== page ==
Hayle Power Station: Tracy and I were very fortunate to have a tour of the remaining facility in 2017. The Control Room along with distribution and storage areas are still in existence. My thanks go to Steve Kingstone for giving up his time to show us around.
On 13 March 1910, Harvey & Co of Hayle signed an agreement with the Cornwall Electric Power Company. For them to build a power station at the mouth of the River Hayle. Stage 1 of the station’s construction was completed by Carkeeks of Redruth.
It began on 7 May 1910, and was completed thirty weeks later on 12 December 1910 and power generation began.
Initially Hayle Power Station used a single 900 kilowatt (kW) Belliss & Morcom (B&M) steam turbine, supplied with steam by two Babcock & Wilcox boilers. This powered a Dick Kerr & Co alternator. During 1911 a 500 kW (B&M) was added, to use steam from the first turbine. This powered a Lancashire Dynamo alternator.
Another two identical generating sets were added between 1912 and 1913. Between 1914 and 1916, two further 3,000 kW Richardsons Westgarth & Company were installed. Each were supplied with steam by two Hancock & Wilco boilers. This brought the station’s generating capacity to 8,800 kW.
In 1928 a 7,500 kW British Thomson-Houston (BTH) turbo-alternator was added, supplied with steam from the Babcock & Wilcox boilers. In 1929, a 500 kW Parsons turbo alternator was moved to the station from Carn Brea Power Station, along with a Babcock & Wilcox boiler.
But they were never satisfactory and were removed by 1935. In 1932, a 10,000 kW English Electric turbo-alternator was added, provided for by a Sterling boiler.
In 1933 the station was finally connected to the National Grid, so electricity could be imported or exported by the company. A 300 kW English Electric turbo alternator was installed in 1935, primarily for pumping circulatory water around the station in case of a shut down. By this time the station’s nameplate generating capacity was 36,600 kW, but in 1936, the first six generating units were put up for sale as scrap. This brought the capacity down to 27,800 kW.
In 1938, Imperial Chemical Industries built the British Ethyl Works near to the power station, and the station provided it directly with electricity at 11 kilovolts. The works also used the station’s waste hot water. Associated Octel took over using the station’s water in 1948. In December 1938, heavy snow fell on England and for the first time the station was required to operate at maximum capacity.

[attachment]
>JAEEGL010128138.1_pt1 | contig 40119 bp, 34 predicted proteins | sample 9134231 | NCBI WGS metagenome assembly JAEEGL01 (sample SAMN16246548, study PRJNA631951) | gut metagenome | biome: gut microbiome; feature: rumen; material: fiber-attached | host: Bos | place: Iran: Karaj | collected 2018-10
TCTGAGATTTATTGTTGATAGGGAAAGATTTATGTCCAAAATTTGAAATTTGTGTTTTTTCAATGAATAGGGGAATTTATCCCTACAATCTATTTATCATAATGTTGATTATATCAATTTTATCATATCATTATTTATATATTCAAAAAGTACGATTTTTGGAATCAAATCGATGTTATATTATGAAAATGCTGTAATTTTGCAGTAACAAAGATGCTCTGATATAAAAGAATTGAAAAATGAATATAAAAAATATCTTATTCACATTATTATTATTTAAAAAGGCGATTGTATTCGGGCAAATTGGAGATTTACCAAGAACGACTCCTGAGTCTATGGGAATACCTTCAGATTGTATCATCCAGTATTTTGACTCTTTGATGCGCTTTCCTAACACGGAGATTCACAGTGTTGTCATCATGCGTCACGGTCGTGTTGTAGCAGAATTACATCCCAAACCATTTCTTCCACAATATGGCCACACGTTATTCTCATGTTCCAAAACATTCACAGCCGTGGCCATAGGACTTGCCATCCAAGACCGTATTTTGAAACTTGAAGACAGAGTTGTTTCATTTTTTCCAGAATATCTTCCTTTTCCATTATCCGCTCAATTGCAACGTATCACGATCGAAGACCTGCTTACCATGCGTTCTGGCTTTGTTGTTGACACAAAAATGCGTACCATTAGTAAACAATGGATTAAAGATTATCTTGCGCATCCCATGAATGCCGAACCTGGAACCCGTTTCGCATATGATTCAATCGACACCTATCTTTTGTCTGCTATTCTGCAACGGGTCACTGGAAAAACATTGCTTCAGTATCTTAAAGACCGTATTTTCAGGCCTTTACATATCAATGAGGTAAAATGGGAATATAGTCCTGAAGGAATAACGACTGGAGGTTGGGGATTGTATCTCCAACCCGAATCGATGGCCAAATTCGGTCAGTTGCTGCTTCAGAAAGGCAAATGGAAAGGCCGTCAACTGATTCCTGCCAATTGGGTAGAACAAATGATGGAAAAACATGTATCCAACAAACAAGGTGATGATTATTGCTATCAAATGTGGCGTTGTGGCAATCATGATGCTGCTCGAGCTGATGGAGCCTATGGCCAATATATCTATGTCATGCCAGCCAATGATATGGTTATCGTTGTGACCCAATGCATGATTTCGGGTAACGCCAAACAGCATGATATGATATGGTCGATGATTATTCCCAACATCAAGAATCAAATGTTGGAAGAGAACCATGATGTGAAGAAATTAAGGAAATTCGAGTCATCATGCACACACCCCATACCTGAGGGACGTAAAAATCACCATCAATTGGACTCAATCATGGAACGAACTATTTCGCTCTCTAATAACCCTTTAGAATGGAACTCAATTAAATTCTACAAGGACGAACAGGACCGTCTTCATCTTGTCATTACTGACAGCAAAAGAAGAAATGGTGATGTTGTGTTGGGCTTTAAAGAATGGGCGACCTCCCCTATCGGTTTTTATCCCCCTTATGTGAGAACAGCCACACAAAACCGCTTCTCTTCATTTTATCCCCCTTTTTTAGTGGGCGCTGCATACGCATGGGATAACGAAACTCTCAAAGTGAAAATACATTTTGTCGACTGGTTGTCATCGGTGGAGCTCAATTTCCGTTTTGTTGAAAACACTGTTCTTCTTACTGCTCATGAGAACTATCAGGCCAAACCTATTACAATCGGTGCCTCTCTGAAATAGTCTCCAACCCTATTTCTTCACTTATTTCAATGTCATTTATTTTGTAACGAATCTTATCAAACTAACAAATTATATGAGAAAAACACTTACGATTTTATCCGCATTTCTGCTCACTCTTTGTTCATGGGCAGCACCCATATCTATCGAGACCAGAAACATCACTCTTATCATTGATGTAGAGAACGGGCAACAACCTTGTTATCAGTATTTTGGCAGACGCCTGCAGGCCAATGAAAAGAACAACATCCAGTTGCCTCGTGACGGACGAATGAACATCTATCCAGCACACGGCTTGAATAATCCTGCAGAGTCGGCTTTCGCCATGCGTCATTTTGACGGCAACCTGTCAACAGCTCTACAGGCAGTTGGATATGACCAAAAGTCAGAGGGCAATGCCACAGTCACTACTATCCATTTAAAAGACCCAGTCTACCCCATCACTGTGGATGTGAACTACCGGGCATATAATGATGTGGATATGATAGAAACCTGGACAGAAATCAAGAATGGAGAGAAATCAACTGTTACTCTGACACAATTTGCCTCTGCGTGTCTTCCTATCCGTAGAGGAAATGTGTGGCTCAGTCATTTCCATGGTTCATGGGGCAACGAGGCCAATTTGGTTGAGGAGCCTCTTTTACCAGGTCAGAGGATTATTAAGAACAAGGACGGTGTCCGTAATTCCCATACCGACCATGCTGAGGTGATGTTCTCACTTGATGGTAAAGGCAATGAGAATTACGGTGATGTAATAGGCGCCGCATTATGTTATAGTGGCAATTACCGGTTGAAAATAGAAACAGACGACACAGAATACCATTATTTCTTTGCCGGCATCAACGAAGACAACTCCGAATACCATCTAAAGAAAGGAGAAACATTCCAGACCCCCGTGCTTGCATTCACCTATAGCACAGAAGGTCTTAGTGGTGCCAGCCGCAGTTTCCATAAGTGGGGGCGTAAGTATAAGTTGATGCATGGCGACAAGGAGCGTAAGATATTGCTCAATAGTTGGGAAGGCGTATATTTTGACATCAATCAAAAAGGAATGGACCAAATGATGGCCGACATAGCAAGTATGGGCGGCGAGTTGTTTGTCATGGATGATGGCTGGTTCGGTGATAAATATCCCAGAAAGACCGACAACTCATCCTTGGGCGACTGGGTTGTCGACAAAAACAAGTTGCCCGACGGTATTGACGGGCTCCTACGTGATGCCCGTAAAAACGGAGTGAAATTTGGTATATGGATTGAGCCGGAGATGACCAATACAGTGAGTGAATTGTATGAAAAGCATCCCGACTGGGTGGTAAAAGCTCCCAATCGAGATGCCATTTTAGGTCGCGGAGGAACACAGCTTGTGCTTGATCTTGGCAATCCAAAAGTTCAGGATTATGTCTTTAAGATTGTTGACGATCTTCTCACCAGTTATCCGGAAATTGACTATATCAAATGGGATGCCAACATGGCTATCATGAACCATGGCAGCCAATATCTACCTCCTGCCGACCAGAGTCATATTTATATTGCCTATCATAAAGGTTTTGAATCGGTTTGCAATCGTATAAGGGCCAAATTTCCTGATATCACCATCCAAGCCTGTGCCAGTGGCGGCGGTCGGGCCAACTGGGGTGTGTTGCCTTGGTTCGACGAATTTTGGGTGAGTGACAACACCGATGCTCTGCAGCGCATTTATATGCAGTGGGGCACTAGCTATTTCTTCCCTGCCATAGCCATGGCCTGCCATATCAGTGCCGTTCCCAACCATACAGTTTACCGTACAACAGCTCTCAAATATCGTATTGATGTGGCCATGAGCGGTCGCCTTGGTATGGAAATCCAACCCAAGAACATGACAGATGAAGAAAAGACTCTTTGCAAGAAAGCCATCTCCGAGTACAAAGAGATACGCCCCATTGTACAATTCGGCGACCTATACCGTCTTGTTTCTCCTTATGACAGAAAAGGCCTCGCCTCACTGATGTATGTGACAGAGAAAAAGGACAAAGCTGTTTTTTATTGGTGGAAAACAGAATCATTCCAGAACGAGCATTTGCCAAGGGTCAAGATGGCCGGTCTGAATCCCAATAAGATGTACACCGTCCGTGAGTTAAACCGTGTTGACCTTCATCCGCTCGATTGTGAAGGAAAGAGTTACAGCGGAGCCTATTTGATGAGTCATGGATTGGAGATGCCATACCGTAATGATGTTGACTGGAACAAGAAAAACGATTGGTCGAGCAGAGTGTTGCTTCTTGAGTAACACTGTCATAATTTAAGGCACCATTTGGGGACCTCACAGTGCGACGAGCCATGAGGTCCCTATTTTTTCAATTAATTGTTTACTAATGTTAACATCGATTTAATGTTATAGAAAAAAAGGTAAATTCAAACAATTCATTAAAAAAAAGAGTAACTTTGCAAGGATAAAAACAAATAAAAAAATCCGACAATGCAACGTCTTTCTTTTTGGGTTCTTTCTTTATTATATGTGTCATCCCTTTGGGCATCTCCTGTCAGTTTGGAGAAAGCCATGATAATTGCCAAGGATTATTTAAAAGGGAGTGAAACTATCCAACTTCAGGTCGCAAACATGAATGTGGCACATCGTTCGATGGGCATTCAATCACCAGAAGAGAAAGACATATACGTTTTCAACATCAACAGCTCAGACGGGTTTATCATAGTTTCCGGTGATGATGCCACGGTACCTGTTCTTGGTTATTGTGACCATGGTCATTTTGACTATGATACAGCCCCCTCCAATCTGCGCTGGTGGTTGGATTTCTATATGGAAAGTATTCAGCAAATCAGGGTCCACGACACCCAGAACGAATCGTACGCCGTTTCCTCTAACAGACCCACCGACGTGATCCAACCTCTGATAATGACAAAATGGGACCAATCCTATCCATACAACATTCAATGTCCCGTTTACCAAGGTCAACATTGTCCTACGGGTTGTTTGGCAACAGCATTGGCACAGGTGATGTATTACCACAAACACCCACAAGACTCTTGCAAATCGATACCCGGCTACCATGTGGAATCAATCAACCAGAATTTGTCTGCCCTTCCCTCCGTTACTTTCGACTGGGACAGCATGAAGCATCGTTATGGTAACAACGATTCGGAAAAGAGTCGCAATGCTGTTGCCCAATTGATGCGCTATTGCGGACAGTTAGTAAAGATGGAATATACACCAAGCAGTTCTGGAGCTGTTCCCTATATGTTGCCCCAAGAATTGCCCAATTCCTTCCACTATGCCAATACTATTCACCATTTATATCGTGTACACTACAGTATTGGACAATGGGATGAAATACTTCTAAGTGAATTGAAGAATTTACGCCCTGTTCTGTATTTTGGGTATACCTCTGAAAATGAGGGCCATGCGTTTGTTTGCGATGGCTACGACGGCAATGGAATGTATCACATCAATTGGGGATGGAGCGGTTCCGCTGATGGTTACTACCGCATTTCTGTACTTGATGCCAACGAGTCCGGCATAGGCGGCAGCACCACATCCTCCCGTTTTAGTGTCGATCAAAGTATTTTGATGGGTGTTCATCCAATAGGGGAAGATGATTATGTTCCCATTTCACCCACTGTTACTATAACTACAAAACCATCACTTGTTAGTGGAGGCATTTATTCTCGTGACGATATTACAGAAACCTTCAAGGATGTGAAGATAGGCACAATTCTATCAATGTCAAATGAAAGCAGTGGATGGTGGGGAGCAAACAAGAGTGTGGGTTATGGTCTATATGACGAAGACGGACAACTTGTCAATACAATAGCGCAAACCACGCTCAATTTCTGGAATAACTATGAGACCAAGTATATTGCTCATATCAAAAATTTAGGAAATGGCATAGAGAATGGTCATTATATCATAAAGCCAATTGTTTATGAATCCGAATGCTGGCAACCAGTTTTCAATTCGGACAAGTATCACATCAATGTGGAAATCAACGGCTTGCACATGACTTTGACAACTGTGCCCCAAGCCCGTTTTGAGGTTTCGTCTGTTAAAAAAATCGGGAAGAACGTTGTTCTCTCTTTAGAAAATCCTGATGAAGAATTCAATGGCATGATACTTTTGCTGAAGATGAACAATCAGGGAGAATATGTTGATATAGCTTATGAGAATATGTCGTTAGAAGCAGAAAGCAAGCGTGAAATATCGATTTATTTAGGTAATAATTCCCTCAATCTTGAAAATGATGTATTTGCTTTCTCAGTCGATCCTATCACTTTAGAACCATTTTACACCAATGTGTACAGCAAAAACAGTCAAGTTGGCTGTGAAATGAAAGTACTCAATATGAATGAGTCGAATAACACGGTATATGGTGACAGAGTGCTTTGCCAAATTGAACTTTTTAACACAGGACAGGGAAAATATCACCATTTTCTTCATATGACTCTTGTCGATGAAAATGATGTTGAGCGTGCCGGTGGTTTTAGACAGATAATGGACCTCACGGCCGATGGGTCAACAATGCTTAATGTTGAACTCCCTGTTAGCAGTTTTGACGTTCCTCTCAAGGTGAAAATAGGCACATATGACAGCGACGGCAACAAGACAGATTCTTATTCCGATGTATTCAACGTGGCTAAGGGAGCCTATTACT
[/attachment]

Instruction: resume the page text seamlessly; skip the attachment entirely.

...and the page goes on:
In 1939, a 15,000 kW English Electric turbo alternator was added, provided with steam by a Sterling boiler. However this created problems with high water temperature and cooling problems on low tides. So a dam was built near the station.
In 1947, another 15,000 kW English Electric turbo alternator was added, provided with steam by two Sterling boilers. During 1949, a 20,000 kW English Electric turbo alternator was added, with a Yarrow boiler. In 1959, another 20,000 kW turbo alternator was added, this time provided by BTH, as well as another Yarrow boiler. This brought the station’s generating capacity to its highest ever, at over 70,000 kW.
In 1972, some of the station’s older generating sets were taken out of service. In September 1973, Associated Octel closed and ceased to take the station’s hot water. This, combined with large, modern stations taking base load, led to the station rarely being called upon to generate. Sadly it closed by the end of the year.
The station’s two chimneys were demolished in June 1981. The station’s turbine hall and boiler room were demolished the following December. To fit with an agreement made before the station’s construction, so the site was cleared following demolition.
The historical text was gained from Wikipedia.
The following images were taken in the main control room of Hayle Power station. It is quite an amazing place, like something out of a Dr Who stage set.
The remaining images were taken in the distribution tunnels underneath the facility. Most of the copper wires had been removed but huge chunks still remained.
A large storage area was at the end of the tunnel, originally this would have been an active part of the power station.
What an amazing trip, the building holds so much history. Although this is off the topic of mining the Power Station supplied power to many of the mines in West Cornwall.
This site is on Private land and should not be entered.